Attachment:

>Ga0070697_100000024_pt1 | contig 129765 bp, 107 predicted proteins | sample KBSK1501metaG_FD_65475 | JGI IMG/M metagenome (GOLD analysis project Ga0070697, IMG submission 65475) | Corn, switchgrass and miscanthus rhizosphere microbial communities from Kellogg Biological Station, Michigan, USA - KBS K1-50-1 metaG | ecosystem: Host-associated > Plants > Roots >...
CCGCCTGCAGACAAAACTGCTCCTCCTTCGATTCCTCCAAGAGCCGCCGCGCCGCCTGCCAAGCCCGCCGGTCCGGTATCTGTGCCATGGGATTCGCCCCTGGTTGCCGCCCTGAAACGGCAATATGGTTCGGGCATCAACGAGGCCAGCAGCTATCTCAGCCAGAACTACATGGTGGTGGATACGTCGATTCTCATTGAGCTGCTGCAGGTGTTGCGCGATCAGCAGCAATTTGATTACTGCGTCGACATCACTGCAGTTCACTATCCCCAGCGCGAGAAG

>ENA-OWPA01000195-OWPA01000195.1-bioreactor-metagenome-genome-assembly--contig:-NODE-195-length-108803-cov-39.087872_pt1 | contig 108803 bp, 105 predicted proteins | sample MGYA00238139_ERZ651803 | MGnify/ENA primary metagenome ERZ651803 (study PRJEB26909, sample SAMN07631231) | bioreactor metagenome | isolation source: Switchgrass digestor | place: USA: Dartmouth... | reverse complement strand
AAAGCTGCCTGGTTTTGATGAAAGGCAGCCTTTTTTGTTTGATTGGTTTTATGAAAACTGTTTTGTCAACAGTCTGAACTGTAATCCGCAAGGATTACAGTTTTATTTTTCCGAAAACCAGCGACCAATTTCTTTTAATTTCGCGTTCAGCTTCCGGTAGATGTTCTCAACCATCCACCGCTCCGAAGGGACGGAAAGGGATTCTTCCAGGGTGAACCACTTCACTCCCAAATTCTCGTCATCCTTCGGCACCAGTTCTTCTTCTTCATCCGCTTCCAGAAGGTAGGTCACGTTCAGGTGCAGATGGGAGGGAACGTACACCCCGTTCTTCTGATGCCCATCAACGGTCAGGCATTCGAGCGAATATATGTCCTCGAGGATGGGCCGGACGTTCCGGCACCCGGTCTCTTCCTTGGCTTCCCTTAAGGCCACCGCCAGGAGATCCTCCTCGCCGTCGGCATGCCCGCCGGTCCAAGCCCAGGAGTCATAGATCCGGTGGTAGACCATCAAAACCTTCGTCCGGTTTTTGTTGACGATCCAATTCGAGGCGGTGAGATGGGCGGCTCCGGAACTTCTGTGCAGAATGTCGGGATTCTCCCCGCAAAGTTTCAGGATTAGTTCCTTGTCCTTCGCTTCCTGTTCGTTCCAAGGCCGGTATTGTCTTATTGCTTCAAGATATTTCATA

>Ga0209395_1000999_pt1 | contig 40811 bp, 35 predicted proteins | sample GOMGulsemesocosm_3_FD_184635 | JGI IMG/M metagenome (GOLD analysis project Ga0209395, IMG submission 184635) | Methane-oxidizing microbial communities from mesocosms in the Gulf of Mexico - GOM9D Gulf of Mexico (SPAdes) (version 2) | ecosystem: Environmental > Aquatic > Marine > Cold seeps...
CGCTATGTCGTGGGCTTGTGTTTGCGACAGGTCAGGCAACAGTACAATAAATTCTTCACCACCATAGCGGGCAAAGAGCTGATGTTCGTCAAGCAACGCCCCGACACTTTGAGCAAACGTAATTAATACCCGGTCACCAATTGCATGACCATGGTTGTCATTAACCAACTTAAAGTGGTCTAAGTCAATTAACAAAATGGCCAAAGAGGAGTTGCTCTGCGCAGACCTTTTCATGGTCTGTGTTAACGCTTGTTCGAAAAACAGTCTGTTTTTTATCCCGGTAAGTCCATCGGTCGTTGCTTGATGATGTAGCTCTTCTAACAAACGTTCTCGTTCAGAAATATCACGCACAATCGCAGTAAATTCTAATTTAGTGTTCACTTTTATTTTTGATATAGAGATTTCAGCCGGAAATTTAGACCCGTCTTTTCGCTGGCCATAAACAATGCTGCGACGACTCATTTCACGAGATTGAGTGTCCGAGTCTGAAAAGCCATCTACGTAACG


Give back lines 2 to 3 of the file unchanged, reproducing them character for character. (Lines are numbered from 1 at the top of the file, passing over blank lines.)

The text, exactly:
CCGCCTGCAGACAAAACTGCTCCTCCTTCGATTCCTCCAAGAGCCGCCGCGCCGCCTGCCAAGCCCGCCGGTCCGGTATCTGTGCCATGGGATTCGCCCCTGGTTGCCGCCCTGAAACGGCAATATGGTTCGGGCATCAACGAGGCCAGCAGCTATCTCAGCCAGAACTACATGGTGGTGGATACGTCGATTCTCATTGAGCTGCTGCAGGTGTTGCGCGATCAGCAGCAATTTGATTACTGCGTCGACATCACTGCAGTTCACTATCCCCAGCGCGAGAAG

>ENA-OWPA01000195-OWPA01000195.1-bioreactor-metagenome-genome-assembly--contig:-NODE-195-length-108803-cov-39.087872_pt1 | contig 108803 bp, 105 predicted proteins | sample MGYA00238139_ERZ651803 | MGnify/ENA primary metagenome ERZ651803 (study PRJEB26909, sample SAMN07631231) | bioreactor metagenome | isolation source: Switchgrass digestor | place: USA: Dartmouth... | reverse complement strand